(othermusic.com on Foley Folly Folio)

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Frank Bretschneider, CoH, Simon Scott, Yann Novak, Yves De Mey and more render the narcotised headspaces of Richard Chartier’s excellent Pinkcourtesyphone project. Some of the tracks, namely the original ‘Iamaphotograph’ with Kid Congo Powers, and the icy dread of CoH’s ‘Blow Up’ re-cut, are previously released whereas the rest is brand new and exclusive. We’re particularly impressed with the ultra-spacious sound design and rolling, sub-heavy techno of Frank Bretschneider’s ‘An Awaiting Room’ rework, and the Mika Vainio-esque dimensions of Yves De Mey’s ‘Singularity Version’, but those seeking the darker seduction of the originals need to check for the weightless negative spaces of Evelina Domnich + Dimitry Gelfand’s ‘Sans’ rework or Yann Novak and Robert Crouch’s ghostly diffusion of ‘Here Is Something… That Is Nothing’ for proper void musics, or the widescreen bloom of Simon Scott’s Succulents remix for ‘A Dark Room Full Of Plastic Plants’ for a lusher resolution.
(boomkat.com on Please Pick Up)

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a gorgeous haunted mood…
(Justin K Broadrick [Godflesh / Final / Jesu] on Foley Folly Folio)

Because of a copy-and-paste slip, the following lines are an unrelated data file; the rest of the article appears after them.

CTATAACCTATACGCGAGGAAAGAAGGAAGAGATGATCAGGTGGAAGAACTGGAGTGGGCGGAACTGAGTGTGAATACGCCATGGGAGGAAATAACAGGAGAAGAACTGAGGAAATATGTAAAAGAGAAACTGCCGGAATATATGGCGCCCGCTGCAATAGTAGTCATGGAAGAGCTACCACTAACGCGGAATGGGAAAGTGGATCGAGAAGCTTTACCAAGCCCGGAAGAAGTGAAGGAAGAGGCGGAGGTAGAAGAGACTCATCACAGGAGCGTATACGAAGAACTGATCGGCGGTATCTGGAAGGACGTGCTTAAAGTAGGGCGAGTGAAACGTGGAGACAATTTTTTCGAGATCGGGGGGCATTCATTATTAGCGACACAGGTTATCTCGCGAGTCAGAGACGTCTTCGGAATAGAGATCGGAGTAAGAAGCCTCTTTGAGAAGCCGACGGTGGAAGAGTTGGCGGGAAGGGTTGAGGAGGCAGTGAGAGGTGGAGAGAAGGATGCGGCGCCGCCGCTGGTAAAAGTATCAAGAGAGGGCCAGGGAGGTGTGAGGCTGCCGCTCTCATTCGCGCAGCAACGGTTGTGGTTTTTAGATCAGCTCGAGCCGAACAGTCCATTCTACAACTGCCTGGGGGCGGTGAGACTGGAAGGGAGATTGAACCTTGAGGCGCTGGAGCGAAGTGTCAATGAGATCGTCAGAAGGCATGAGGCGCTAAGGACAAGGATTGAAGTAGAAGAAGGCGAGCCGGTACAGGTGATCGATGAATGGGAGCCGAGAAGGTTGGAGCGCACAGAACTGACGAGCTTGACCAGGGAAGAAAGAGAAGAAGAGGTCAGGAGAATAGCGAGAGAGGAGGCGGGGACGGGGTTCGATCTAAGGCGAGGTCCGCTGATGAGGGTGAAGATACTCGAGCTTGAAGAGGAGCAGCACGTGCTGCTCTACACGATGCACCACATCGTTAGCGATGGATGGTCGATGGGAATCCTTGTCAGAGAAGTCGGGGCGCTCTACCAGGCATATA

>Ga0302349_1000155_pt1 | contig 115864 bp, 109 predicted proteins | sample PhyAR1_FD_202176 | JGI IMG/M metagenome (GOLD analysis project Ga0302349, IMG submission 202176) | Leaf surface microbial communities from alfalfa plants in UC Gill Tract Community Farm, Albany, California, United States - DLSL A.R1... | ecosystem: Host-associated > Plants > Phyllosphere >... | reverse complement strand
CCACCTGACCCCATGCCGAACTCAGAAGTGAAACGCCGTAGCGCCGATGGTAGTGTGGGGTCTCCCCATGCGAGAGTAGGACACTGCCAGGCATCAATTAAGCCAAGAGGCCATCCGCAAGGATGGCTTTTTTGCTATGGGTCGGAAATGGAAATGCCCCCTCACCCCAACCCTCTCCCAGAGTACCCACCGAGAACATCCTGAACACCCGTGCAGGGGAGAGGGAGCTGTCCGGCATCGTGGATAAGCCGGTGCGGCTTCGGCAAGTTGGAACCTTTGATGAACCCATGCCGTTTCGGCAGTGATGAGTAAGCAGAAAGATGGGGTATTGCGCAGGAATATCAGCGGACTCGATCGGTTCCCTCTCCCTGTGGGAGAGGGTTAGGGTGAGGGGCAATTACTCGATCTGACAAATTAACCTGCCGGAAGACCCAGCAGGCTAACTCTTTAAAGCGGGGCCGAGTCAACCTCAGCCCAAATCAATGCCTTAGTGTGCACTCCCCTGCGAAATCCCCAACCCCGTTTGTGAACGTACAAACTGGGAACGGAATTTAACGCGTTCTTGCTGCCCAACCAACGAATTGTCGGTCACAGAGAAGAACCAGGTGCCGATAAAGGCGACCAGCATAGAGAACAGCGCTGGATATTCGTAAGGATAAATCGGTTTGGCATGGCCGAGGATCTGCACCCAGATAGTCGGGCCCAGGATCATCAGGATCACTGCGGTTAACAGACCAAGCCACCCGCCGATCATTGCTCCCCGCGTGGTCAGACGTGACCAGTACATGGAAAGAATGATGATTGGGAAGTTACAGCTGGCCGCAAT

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More soundsourcery this time from from sound and installation artist Richard Chartier, lovely, dark, spooky electronic drifty stuff with intermittent blasts of unexpected sound.  The general feel is of soft washes of sound, the late night hum of factories, the sea, the waves, the thrill of electrical wiring. There are plenty of undulating synths, interrupted by disembodied voices, footsteps down the hallway, late at night. It’s a ghostly album full of buried sounds, lots of half heard noises, like attempting to sleep in a big old creaking house. The usual suspects of Nurse With Wound can be used as a reference but also the modern day composition of Celer and Bvdub are heard in the pastoral stillness.